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Why leave Seattle for Iowa?


Posted on August 11, 2010 at 2:42 PM

Updated Wednesday, Aug 11 at 2:42 PM

Why would you ever leave Seattle in late July? I get that a lot. As usual, summer really started this year just after Independence Day. And then I left. For the second year in a row, I was drawn from the low humidity and mountains of western Washington to air you can wear and low grades of Iowa. RAGBRAI has that kind of pull.

This year's week-long (R)egister's (A)nnual (G)reat (B)ike (R)ide (A)cross (I)owa was to be one of the shortest (442 miles) and flattest ("Flatter than what? Kansas?," cynics ask) in its 38-year history. Team Dirty Martini ("Who wants a stiff one?") captain Eric noted that would mean more time spent in dive bars. Oh, like you thought biking across Iowa with 20,000 of your closest friends implied ascetic living? RAGBRAI is less Tour de France and more Sturgis motorcycle rally, except without Stephen Tyler falling off a stage. As far as I know, no one from Smashmouth toppled into the crowd at the kickoff concert in Sioux City. Then again, if a tree falls in the forest...

If RAGBRAI wasn't demanding enough, this year a few of us decided to make it even harder. On the second day, you had the option to turn the 79 miles into a century ride -- 100 miles if you're scoring at home. Five of us took it upon ourselves to do it, even as we received upturned eyebrows from other team members. But that's the thing about RAGBRAI: you always want more. More riding, more beer, more time spent with your friends. Well, at least the last two things. But as we left Wes's Place in Rolfe, amid a sea of riders slurping down jello shots with more than 40 miles till home, it felt like we were stepping up to the real RAGBRAI challenge. We were taking its best shot. And when the odometer showed three digits, I felt like I'd truly planted a flag in Iowa's soil.

Thank heavens for Eric's parents driving a support RV to the next overnight town. They were the true MVP's of this ride. You can't imagine how nice it is not to have to carry 20+ pounds of supplies on your bike. And after riding 60, 80, 100 miles in a day, there's nothing better than coming into camp with your tent set up and a veritable IV drip of salt and yeast replenishment arrayed before you. Because, you know, it's not like there was a chance to eat or drink at J & D's Hob Nob in Britt, also home to a hobo museum. And luckily the VFW in Garner didn't run out of walking tacos by the time we got there. Even so, Eric and I were starting to bonk as we wobbled into the town of Stout. Luckily the pizza there carried us the next eight miles to Dike, home to several excellent temporary food tents and a historically stellar girls' high school volleyball team.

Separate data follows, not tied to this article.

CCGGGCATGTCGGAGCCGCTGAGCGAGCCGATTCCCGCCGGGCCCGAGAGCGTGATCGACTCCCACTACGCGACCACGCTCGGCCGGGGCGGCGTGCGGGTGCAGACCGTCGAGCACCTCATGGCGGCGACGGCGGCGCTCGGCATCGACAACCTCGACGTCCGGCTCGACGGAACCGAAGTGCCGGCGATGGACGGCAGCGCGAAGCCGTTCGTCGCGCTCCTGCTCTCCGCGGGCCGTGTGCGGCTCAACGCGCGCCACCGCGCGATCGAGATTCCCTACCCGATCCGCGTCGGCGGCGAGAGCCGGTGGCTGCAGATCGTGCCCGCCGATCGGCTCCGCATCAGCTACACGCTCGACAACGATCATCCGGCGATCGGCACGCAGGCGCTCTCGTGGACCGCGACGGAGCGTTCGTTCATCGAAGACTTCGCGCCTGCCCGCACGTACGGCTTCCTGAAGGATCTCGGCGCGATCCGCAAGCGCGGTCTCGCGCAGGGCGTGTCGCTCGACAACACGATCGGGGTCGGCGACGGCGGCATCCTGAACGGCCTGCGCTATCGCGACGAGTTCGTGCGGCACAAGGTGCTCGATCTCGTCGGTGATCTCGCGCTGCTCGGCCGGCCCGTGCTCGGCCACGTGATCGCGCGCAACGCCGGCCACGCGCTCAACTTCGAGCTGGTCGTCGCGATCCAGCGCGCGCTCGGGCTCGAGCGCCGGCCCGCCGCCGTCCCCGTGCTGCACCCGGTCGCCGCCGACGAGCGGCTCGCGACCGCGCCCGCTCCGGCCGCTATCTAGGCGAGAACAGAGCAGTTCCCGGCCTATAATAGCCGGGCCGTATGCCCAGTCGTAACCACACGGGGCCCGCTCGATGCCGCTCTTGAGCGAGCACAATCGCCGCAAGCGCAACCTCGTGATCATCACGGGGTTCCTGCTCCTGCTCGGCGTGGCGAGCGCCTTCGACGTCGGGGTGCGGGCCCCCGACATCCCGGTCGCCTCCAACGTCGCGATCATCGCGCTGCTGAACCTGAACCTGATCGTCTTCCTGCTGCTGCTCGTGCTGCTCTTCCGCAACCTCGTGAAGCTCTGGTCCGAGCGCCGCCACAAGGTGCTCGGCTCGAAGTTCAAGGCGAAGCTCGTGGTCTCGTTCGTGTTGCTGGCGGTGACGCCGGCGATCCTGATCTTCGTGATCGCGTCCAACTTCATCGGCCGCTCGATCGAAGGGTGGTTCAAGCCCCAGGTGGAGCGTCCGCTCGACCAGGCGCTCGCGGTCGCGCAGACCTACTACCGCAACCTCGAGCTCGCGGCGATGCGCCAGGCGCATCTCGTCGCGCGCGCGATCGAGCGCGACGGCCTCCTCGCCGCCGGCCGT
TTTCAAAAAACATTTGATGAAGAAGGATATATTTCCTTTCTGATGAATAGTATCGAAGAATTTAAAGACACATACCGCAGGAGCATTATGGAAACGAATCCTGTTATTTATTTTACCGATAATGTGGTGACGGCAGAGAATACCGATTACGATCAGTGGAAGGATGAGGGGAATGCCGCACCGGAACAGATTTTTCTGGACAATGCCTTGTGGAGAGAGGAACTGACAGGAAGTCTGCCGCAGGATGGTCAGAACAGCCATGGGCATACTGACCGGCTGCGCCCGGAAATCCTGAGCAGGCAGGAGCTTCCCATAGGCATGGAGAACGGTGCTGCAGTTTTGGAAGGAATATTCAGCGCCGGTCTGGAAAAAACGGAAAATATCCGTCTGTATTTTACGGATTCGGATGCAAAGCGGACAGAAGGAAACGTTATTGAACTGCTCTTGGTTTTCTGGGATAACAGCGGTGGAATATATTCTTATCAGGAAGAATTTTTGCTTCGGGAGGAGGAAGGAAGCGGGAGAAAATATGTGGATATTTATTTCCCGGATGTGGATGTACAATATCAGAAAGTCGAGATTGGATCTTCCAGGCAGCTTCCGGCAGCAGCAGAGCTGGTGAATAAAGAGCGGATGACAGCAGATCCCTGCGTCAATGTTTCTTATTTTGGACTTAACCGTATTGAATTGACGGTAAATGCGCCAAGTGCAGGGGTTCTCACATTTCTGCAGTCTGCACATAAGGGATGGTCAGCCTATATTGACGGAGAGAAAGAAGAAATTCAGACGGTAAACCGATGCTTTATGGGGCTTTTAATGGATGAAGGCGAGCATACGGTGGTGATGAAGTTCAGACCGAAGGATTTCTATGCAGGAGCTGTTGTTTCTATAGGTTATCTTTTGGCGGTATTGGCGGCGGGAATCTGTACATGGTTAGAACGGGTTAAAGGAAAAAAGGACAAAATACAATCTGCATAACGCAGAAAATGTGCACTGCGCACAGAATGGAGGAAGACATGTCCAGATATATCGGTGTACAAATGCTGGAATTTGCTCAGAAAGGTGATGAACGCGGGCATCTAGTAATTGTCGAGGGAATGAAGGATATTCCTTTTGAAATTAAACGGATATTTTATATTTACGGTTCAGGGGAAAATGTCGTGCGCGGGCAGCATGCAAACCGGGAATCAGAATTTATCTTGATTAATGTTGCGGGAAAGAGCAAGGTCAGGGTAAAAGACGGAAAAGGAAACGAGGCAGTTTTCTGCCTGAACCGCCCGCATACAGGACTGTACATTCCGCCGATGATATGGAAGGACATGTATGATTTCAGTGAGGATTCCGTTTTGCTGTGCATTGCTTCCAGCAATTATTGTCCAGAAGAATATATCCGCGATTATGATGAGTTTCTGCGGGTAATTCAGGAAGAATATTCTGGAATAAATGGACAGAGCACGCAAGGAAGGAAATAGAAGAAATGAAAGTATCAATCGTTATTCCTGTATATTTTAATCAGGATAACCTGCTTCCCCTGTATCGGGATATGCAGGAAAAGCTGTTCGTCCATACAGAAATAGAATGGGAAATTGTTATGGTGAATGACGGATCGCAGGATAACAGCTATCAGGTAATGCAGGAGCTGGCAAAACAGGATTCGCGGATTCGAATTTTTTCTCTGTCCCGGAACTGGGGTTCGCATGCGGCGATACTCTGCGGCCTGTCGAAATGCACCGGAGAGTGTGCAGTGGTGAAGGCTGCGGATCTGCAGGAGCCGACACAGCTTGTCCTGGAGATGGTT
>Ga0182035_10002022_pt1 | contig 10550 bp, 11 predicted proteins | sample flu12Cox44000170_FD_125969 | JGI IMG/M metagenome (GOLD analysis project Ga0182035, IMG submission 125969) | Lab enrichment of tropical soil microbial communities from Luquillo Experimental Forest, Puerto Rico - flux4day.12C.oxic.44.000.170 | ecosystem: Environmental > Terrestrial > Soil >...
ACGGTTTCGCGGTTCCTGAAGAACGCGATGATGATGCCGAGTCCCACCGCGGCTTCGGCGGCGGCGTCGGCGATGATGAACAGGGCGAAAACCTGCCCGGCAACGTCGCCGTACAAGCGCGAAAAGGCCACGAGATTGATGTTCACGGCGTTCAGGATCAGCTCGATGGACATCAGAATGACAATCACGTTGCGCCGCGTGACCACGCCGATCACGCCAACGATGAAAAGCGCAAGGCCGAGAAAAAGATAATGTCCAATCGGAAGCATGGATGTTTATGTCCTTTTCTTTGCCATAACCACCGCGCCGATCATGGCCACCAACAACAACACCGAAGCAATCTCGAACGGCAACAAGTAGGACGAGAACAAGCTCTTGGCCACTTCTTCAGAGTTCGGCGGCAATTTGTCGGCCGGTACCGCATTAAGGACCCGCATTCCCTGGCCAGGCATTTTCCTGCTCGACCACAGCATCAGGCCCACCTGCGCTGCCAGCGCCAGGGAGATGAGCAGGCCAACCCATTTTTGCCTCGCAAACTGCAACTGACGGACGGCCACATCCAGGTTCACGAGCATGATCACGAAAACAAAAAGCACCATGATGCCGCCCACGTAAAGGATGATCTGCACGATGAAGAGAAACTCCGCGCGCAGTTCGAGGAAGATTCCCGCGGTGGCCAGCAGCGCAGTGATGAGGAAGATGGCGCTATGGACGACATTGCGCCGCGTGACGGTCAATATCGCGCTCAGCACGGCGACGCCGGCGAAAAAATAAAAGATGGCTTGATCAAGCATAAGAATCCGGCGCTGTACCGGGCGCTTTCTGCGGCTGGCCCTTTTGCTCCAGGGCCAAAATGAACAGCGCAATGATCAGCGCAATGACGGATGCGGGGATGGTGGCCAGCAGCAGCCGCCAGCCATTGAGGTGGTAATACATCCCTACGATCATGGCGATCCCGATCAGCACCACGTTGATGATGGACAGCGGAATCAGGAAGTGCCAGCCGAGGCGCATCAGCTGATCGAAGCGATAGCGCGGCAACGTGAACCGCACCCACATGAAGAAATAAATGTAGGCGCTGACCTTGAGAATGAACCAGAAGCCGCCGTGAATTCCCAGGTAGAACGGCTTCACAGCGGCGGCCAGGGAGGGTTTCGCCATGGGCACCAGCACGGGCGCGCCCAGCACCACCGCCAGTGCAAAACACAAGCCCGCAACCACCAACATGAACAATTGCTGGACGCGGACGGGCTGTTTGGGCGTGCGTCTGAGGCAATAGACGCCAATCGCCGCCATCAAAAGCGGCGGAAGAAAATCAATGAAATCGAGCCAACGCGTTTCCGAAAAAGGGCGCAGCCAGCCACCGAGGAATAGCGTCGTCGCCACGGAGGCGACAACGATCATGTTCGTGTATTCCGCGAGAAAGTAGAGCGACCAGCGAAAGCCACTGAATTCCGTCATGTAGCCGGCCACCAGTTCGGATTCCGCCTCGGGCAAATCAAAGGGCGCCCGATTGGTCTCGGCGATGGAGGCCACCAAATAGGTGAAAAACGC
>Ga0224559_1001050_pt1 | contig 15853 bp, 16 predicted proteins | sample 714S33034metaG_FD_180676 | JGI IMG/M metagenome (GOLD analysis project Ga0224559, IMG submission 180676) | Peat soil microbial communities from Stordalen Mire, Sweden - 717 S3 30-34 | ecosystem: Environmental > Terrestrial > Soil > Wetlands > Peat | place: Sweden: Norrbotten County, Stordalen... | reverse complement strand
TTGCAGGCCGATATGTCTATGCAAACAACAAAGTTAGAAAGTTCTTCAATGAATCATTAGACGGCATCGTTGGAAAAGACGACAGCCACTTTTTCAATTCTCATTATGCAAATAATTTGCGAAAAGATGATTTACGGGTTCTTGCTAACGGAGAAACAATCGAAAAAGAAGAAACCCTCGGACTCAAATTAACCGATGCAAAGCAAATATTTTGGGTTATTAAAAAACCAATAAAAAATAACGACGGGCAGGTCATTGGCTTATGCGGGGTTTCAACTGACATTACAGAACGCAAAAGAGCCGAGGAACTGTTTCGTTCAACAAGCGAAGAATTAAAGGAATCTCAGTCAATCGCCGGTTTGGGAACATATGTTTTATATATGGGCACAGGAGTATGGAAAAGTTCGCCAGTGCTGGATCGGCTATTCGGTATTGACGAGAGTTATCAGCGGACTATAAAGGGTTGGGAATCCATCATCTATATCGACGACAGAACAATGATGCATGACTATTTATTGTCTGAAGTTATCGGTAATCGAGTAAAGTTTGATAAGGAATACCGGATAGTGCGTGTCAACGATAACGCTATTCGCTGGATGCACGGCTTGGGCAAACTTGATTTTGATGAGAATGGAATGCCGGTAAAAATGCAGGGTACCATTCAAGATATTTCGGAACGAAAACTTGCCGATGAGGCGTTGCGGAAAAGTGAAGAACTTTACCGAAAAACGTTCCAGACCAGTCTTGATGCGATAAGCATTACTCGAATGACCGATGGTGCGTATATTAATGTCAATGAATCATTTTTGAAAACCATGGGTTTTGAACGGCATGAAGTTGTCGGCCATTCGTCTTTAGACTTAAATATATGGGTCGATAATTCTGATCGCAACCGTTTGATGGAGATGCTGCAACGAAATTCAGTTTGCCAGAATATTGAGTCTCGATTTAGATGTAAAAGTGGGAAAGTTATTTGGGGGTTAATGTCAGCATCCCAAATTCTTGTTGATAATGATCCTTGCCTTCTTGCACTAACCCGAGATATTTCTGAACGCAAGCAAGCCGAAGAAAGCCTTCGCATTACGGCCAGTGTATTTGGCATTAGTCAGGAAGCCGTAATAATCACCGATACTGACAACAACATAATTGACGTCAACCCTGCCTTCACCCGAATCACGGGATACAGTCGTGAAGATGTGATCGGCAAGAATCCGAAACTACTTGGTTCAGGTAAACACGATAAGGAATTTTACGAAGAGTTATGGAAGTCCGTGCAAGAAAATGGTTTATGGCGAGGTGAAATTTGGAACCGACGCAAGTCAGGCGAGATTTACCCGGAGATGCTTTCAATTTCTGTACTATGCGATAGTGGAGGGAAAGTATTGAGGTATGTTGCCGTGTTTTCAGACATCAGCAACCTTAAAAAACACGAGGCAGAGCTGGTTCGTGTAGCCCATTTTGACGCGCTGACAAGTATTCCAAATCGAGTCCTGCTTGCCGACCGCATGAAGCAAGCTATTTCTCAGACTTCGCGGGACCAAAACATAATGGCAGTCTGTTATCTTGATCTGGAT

History was also a theme on this year's ride. One night we stayed in Clear Lake, where Buddy Holly was killed in a plane crash in 1959. And while we talked about visiting the site, the closest we got were period newspaper clippings on the wall of Elly's Lakeside Tap. When you have the chance to drink in the basement of a crotchety elderly woman's home, apparently you do that over all else. And you don't regret it. Later in the week, we passed through the "Field of Dreams" in Dyersville. Now a tourist attraction, this is one cornfield you don't soil, lest the ghost of Kevin Costner haunt you forever.

Iowa's normal heat and humidity really only pressed down on us one day. The misnamed Clear Lake provided cool relief, followed that night by a dazzling lightning show. Luckily the heavy stuff missed us, and I was spared from providing an obfuscating meteorological explanation of what happened. The Iowa version of a tire swing -- a trapeze hanging from a giant crane-like arm suspended over a manmade lake -- gave us a cooldown and the unfortunate view of hundreds of biker tans.

Rain wouldn't stop us and it didn't stop Iowans from cheering us on. Pulling out of Waterloo on a day that would have made Seattle blush, I saw three women clapping for us, kept barely dry by a tractor plow. An hour later, soaked and despondent as thunder crackled overheard, we sought cover in a warehouse. A guy pulling a boombox pedaled in, Katy Perry's "California Gurls" blared, and RAGBRAI "So You Think You Can Dance" 2010 was on. In other dance news that day, the eponymous Ed Auer of Peg & Ed's Happy Auer in the town of Winthrop, danced like he'd been waiting for RAGBRAI all his life. Meanwhile, he grabbed the "Team Party Patrol" stamp from a comely young lass and made his mark on everyone in the bar. 

I learned some things from last year. This year I stuffed all my gear into two bags instead of one. I also flew back right after the ride ended instead of the following day so I could cut short everyone's end-of-ride celebration. Wait, never mind. Actually, I did improve my tally of new beer koozies; I picked up eight this year. (Last year's leader in the clubhouse -- three -- now sounds ridiculously low.) And of course, I made new friends. Virgin Martini rider John is also from Seattle, and we've already planned a Washington ride. That is, provided we can settle on a route rife with dive bars and streetside breakfast burrito vendors. Babysitter Molly got an "A" for team support, as well as how she pulled off the "Not Everything in Iowa is Flat" t-shirt. And when team member Tom needed stitches on his fingers from a nasty fall, I felt bad for him. Then he got back on his bike and rode the rest of the week. If he can do that, then the rest of us can at least do the same. Then the question becomes not why would I leave Seattle in July, but why wouldn't I.